“You've got to learn your instrument. Then, you practice, practice, practice. And, then, when you finally get up there on the bandstand, forget all that and just wail”
Charlie Parker said that. He is an American saxophonist who changed music by inventing a new style: bebop. It is a good starting point for what we look for in co-workers.
These are the basics. If you are a designer you have to know your programs. If you are a developer you have to know your tools. You get the idea. This isn’t the place to learn the foundations. Things are too fast-paced.
Once you know your instrument, you have to master the music. A designer needs to know the design landscape, its history. Writers need to be intimate with the pop and high culture touchstones. In addition, anyone working on a project has to be intimate with the client’s business strategy. What we make has to work for them. This is essential. We have to be able to speak the same language. To work on the same plane.
And you need to be able to throw that stuff out the window and work. Doing the creative work required means you forget that you are using a tool, forget all you know about your field. You have be able to make and make and make. That might mean generating hundreds of names to find something that works. It might mean creating the same G over and over until it feels right.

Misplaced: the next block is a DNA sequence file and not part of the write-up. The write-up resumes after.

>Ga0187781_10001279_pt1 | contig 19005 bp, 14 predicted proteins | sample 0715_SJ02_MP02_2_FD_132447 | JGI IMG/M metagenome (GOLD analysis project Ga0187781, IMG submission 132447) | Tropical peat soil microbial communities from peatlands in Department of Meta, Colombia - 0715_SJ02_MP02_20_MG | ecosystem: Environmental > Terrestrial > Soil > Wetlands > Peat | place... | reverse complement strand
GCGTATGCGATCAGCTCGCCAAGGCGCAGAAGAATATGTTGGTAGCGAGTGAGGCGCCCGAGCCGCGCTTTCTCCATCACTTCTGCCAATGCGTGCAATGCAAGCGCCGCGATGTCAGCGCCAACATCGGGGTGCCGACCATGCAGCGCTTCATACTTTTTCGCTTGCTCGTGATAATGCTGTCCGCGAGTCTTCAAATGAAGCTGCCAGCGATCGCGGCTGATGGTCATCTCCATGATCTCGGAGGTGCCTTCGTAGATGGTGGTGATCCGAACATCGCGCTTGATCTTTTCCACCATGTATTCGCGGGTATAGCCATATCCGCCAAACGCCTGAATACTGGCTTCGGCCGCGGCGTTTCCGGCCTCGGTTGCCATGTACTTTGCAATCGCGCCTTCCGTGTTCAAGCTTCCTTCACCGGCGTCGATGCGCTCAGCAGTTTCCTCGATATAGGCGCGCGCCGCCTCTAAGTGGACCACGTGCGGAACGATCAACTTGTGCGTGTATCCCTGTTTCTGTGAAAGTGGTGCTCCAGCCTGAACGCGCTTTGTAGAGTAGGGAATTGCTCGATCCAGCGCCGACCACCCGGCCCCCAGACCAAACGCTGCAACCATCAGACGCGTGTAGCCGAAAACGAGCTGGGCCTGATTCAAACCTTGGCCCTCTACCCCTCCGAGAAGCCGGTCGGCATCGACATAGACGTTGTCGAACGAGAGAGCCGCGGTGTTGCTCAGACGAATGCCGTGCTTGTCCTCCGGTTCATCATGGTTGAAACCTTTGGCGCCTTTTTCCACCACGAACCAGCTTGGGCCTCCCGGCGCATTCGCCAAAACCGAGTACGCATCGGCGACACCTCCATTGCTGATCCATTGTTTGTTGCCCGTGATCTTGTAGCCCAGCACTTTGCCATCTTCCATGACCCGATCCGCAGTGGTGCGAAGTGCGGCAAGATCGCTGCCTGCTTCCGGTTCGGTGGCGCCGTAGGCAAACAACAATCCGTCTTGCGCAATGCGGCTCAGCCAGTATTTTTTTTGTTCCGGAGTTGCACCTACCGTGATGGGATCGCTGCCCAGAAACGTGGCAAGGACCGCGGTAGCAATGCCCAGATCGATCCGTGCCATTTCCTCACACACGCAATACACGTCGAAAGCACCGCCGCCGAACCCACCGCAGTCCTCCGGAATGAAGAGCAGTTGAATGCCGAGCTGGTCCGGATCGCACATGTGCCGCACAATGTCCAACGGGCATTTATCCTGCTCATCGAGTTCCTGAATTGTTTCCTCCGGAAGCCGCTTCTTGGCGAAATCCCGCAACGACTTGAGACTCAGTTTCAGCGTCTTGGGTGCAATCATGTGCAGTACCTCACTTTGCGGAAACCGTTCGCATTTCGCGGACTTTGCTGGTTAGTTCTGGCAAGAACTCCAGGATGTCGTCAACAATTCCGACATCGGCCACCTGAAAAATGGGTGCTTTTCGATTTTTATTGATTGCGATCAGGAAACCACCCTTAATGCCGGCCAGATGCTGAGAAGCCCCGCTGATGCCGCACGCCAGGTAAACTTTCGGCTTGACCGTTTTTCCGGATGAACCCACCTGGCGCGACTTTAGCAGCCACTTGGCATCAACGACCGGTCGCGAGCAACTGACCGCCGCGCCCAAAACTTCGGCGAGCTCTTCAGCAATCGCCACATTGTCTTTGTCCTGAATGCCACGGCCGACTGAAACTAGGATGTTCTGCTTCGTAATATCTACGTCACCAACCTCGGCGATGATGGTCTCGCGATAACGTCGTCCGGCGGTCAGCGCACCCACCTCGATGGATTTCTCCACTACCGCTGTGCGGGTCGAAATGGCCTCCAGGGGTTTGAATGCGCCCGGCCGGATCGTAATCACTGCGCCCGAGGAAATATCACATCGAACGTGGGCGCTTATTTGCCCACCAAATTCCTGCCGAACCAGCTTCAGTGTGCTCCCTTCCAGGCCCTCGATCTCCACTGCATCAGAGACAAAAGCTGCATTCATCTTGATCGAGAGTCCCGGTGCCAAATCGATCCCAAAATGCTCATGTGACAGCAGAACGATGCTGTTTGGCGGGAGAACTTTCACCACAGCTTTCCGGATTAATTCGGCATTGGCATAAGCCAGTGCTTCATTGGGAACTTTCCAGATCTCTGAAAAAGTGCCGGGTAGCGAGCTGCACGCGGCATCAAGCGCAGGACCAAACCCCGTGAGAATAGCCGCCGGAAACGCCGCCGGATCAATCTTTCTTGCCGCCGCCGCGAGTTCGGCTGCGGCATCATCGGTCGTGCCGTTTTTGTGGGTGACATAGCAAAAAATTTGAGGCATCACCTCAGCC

If Charlie Parker had lived longer, I am convinced he would have added a fourth idea. Like Miles Davis, he would have understood the need to evolve, to keep learning, to keep pushing. You will never be finished, you will never master your craft. Once you can wail, you learn something new, something different. That adds dimension to your work.
There is a common distinction in agencies like ours that separates creatives from account/business development people. It is nonsense. This same logic applies to any position available. You have to know your tools. You have to know the landscape. And you have to be able to let those variables settle into the background so your creativity can solve the complex problems we face every day. If you don’t believe that, you should try being an account manager sitting between a designer and the client. Navigating that relational tangle takes creativity.
If that is you, bring it.